A regular and comprehensive flow of information is imperative if executives and managers are to stay on top of any situation. Equally, protocols and procedures are essential in ensuring that everyone is aware of risk’s role in a business’s day-to-day functioning.

It’s important to realise, too, that complacency is a major enemy. Sometimes, particularly when things are going well, it’s dangerously tempting to assume that risk is no longer part of the picture. The truth – as we’ve all been reminded in the most extraordinary fashion – is that risk is always present, even when it seems that there are no storms on the horizon.

We also shouldn’t forget who, above all, should assume responsibility if and when crisis does strike. Although everyone has a part to play, it’s a company’s leaders who have to navigate a route back to comparative calm – so how they should go about it?


From turbulence to transformation

 Many leaders who find themselves confronted with crisis rapidly resort to self-preservation. Their knee-jerk reaction is to set about covering their own backs. Such a response is unlikely to aid the cause of a business as a whole, not least if that business is still in its early and most vulnerable stages.

It’s better to face the music. Leaders should reflect on what they might have done wrong and what they should now do right. Consensus, transparency and commitment – as opposed to self-interest, concealment and quick fixes – tend to be conducive to meaningful solutions.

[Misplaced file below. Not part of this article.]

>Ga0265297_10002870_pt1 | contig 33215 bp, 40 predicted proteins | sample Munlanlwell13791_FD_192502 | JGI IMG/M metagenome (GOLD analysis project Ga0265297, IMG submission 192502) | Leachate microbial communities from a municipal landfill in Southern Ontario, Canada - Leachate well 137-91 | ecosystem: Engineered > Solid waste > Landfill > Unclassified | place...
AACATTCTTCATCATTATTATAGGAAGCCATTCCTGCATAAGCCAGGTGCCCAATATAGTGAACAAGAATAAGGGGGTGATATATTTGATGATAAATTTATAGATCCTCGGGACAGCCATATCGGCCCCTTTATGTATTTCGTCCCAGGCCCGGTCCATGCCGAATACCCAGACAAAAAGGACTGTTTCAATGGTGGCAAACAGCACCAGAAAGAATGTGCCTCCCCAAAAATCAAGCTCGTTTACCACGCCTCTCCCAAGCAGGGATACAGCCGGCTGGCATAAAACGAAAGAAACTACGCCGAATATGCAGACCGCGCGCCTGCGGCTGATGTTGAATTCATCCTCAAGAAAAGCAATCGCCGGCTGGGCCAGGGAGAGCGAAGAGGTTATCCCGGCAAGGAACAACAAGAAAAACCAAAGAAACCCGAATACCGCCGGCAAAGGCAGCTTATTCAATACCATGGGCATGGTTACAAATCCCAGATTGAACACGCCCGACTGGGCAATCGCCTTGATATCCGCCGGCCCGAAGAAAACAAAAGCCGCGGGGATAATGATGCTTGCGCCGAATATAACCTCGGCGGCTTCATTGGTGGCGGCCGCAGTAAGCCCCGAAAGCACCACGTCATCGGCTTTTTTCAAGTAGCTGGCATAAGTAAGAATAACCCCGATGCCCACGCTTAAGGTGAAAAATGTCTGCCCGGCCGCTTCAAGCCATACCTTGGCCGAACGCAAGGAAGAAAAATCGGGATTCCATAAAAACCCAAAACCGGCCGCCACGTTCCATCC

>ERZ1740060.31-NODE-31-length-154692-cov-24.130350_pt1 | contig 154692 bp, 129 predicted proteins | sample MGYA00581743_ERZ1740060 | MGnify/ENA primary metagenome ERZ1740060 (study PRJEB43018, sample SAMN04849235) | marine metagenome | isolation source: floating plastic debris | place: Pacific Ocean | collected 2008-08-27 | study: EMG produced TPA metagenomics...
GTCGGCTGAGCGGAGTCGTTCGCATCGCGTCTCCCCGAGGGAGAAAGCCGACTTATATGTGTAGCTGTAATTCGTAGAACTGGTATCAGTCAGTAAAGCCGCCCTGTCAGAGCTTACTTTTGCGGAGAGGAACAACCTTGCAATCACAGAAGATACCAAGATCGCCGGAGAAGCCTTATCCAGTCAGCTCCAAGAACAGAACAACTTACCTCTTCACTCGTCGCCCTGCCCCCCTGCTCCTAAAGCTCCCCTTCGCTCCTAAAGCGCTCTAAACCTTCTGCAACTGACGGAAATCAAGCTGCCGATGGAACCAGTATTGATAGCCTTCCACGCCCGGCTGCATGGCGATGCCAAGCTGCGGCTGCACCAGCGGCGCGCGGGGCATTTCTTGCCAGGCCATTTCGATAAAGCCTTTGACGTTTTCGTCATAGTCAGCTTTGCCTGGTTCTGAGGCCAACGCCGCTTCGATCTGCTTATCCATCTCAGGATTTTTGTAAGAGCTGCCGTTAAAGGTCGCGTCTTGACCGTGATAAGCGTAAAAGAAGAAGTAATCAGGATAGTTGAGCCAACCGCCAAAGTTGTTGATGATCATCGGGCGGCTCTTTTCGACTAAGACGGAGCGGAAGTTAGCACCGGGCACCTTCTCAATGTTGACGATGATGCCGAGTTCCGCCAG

Again, dialogue is critical. As the foremost victims of the uncertainty that crisis generates, employees need to be both reassured and kept in the loop. Clarity and honesty hugely improve the likelihood of satisfactory outcomes, whereas uncommunicativeness can imply instability or – perhaps worse still – aimlessness.

Maybe most notably, employees are more likely to stick around if a company’s leaders are open and inclusive in addressing developments. By contrast, the rank and file are more likely to jump ship if those in charge seem secretive or clueless.

It’s also well worth remembering that crisis can serve as a platform for positive change. Turmoil demands novel and creative ways of thinking – a process from which nobody should be excluded. The resulting transformation can even be refreshingly radical, with proposals that have routinely fallen on stony ground during periods of tranquility suddenly finding favour amid times of turbulence.

Ultimately, there’s no miracle cure-all for crisis. The experience is a tempestuous one, especially for small businesses, and there are frequently casualties – as, alas, we’re seeing now. But highlighting would-be problems, guarding against indecision and involving everyone in the response can help make crisis survivable – and might even sow the seeds for longer-term benefits.


David Falzani MBE is a Professor at Nottingham University Business School’s Haydn Green Institute for Innovation and Entrepreneurship and president of the Sainsbury Management Fellowship.